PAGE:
The Daily News
Wednesday, August 27, 2008
Local Attorney Reviews Digitek Recall Cases
The first call the attorney received was from a family whose loved one had died.
The family said doctors told them they weren’t sure why the person had died. Then the family started to hear about a recall of the heart drug Digitek (digoxin), a drug the person had been taking.
That attorney, David Hill of the Memphis office of Nahon, Saharovich & Trotz PLC, declined to reveal any of the people involved because of confidentiality issues.
The firm hasn’t yet filed a lawsuit related to the Digitek recall, but is considering several situations with clients.
“We have several clients whose cases we are reviewing,” Hill said. “Once a suit has been filed on their behalf, we would be able to disclose those persons’ names and the substance of their claims.”
The law firm has sent the pills to a laboratory to be analyzed. They also have experts analyzing medical records for the people “who died or who were rendered ill because of this.”
Double dose woes
A nationwide recall was issued in April for the drug Digitek that is manufactured by Actavis
Totowa LLC in its Little Falls, N.J., facility.
Digitek is a drug used to treat heart failure and abnormal heart rhythms.
The drug was recalled because it contained double the dose of the active ingredient, a mistake that could have various side effects for the patients taking them ranging from nausea and vomiting to
The double-strength pills pose a risk of digitalis toxicity, which can result in nausea, vomiting, low
blood pressure, arrhythmia (abnormal heart rhythms), ventricular fibrillation (heart’s electrical activity becomes disordered), atrial tachycardia (rhythm disturbance that arises in atria), bradycardia (resting heart rate of less than 60 beats per minute), heart attack, strokes and death.
The company has yet to say how long the manufacturing glitch went on, which would give patients and doctors some idea of time periods for which they should be concerned.
Numerous attempts to reach someone with Actavis Totowa were unsuccessful by press time.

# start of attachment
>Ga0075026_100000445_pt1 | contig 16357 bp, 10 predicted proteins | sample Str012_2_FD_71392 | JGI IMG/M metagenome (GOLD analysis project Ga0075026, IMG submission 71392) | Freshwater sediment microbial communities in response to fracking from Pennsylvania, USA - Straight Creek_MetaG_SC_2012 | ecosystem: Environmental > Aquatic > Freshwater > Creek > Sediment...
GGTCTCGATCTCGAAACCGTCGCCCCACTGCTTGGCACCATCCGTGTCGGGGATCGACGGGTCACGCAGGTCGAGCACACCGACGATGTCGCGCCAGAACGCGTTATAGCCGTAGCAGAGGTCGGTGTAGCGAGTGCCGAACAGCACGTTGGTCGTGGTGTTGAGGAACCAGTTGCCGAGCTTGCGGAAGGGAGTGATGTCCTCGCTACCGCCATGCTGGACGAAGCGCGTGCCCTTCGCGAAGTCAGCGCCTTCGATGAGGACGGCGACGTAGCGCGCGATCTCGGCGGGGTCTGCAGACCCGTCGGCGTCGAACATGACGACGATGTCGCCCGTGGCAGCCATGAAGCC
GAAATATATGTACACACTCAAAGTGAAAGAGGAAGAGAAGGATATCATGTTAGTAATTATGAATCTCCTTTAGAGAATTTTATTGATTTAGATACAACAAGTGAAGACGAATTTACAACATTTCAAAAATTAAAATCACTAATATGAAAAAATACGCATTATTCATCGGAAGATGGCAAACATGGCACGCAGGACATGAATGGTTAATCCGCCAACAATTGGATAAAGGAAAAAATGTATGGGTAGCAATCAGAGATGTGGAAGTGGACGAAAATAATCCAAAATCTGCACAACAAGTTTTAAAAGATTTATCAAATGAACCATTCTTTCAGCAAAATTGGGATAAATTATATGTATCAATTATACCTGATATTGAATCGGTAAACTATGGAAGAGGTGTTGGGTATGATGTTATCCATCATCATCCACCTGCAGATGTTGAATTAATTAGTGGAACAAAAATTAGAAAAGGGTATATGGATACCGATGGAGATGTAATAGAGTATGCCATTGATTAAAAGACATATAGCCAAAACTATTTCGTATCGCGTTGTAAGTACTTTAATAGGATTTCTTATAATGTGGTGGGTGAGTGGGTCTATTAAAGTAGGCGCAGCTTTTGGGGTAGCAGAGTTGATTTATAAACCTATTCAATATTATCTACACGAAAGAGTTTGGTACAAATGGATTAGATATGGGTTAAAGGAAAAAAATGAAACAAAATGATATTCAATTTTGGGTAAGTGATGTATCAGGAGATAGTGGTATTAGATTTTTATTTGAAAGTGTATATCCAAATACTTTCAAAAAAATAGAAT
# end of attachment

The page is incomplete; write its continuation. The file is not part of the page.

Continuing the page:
A receptionist, who declined to identify herself, said the only person who could answer questions about Digitek was Ajordis Arnadottir, the company’s media representative. But repeated attempts to reach Arnadottir were unsuccessful as well.
“As far as any types of dates of manufacture when these drugs might have been tainted, we haven’t seen anything like that yet,” Hill said. “So, we think it’s something from fairly recent; here within the last two years, I would say for sure.”
Digitek was approved by the U.S. Food and Drug Administration in 1999. But it’s unclear if that’s when the drug went on the market.
“I would assume this manufacturing defect is probably a fairly recent thing,” Hill said. “But I’m certainly not going to assume that unless I can see some proof.”
Pharmacist as messenger
Despite the fact that the manufacturing glitch could lead to such dire consequences, there appears not to have been a rush to get information out to the public, Hill said.
Many people found out about it when they went to have their prescriptions refilled. The pharmacists, who had been informed of the recall, would then tell the patients, sending many of them into a panic because no one had told them before that point.
“One of the first people that contacted us brought in to our office a letter from their pharmacy,” Hill said. “Their pharmacy had received a letter from the FDA saying there’s been this voluntary recall of Digitek.”
Some of the pharmacists would then send letters out to their customers telling them to contact their doctors as soon as possible.
Having such a malfunction could be a disaster for any type of patient, but it’s especially dire for heart patients who already are on tenuous tracks, Hill said.
“Doctors take a long time, many times, in adjusting their drugs and adjusting their dosages and then balancing … sometimes people with multiple health problems, balancing what all drugs they can take,” he said. “And then all of sudden to have something like this come along and totally throw the balance off. You’re taking someone who already has some heart problems and now you’re giving them too much of the active ingredient, it’s almost like pushing them right over the
An Associated Press story reported earlier this month that Actavis was asking pharmacists and
hospitals to return all prescription drug products made at one of its facilities because it did not pass health authorities’ standards.
An inspection of the New Jersey facility by FDA officials “revealed operations which did not meet the FDA’s or Actavis’ standards for good manufacturing practices,” read a statement issued by the company and printed in the story.
Numerous messages left at the FDA were not returned by press time.
The recall, only on the pharmacy and retail level, included about 65 prescription drugs.
Hill said there’s no definitive timeline for when a lawsuit could be filed regarding the drug recall since they have to wait and see what all the reports will say.
The Associated Press contributed to this story.
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